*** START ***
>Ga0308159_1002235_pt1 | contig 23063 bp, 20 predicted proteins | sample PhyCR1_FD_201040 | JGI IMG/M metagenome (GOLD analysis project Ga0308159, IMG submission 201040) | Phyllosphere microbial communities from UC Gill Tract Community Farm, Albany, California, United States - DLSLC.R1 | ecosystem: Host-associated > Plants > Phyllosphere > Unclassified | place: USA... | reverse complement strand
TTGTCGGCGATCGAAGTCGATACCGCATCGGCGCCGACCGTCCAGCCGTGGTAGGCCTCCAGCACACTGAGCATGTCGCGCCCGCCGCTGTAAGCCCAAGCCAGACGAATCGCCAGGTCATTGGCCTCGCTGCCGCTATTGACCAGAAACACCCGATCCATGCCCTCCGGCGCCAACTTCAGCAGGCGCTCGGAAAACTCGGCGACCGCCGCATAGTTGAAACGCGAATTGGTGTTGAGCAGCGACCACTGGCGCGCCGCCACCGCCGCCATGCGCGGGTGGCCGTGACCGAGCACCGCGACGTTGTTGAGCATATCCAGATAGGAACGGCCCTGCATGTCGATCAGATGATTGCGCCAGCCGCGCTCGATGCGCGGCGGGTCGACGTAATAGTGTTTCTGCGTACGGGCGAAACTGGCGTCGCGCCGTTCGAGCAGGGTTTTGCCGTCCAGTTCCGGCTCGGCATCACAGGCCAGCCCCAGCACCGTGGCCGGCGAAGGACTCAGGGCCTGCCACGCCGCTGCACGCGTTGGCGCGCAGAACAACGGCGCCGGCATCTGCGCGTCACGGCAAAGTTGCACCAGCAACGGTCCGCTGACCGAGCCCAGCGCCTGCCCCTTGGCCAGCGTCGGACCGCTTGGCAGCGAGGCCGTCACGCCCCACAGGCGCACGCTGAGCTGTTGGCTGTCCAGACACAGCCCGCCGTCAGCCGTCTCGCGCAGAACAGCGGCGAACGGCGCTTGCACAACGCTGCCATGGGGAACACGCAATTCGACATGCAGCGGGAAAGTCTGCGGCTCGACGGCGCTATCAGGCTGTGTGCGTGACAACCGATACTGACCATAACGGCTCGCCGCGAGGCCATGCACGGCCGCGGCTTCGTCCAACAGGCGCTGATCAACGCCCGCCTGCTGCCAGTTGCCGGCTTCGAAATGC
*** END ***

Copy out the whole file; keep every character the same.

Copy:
>Ga0308159_1002235_pt1 | contig 23063 bp, 20 predicted proteins | sample PhyCR1_FD_201040 | JGI IMG/M metagenome (GOLD analysis project Ga0308159, IMG submission 201040) | Phyllosphere microbial communities from UC Gill Tract Community Farm, Albany, California, United States - DLSLC.R1 | ecosystem: Host-associated > Plants > Phyllosphere > Unclassified | place: USA... | reverse complement strand
TTGTCGGCGATCGAAGTCGATACCGCATCGGCGCCGACCGTCCAGCCGTGGTAGGCCTCCAGCACACTGAGCATGTCGCGCCCGCCGCTGTAAGCCCAAGCCAGACGAATCGCCAGGTCATTGGCCTCGCTGCCGCTATTGACCAGAAACACCCGATCCATGCCCTCCGGCGCCAACTTCAGCAGGCGCTCGGAAAACTCGGCGACCGCCGCATAGTTGAAACGCGAATTGGTGTTGAGCAGCGACCACTGGCGCGCCGCCACCGCCGCCATGCGCGGGTGGCCGTGACCGAGCACCGCGACGTTGTTGAGCATATCCAGATAGGAACGGCCCTGCATGTCGATCAGATGATTGCGCCAGCCGCGCTCGATGCGCGGCGGGTCGACGTAATAGTGTTTCTGCGTACGGGCGAAACTGGCGTCGCGCCGTTCGAGCAGGGTTTTGCCGTCCAGTTCCGGCTCGGCATCACAGGCCAGCCCCAGCACCGTGGCCGGCGAAGGACTCAGGGCCTGCCACGCCGCTGCACGCGTTGGCGCGCAGAACAACGGCGCCGGCATCTGCGCGTCACGGCAAAGTTGCACCAGCAACGGTCCGCTGACCGAGCCCAGCGCCTGCCCCTTGGCCAGCGTCGGACCGCTTGGCAGCGAGGCCGTCACGCCCCACAGGCGCACGCTGAGCTGTTGGCTGTCCAGACACAGCCCGCCGTCAGCCGTCTCGCGCAGAACAGCGGCGAACGGCGCTTGCACAACGCTGCCATGGGGAACACGCAATTCGACATGCAGCGGGAAAGTCTGCGGCTCGACGGCGCTATCAGGCTGTGTGCGTGACAACCGATACTGACCATAACGGCTCGCCGCGAGGCCATGCACGGCCGCGGCTTCGTCCAACAGGCGCTGATCAACGCCCGCCTGCTGCCAGTTGCCGGCTTCGAAATGC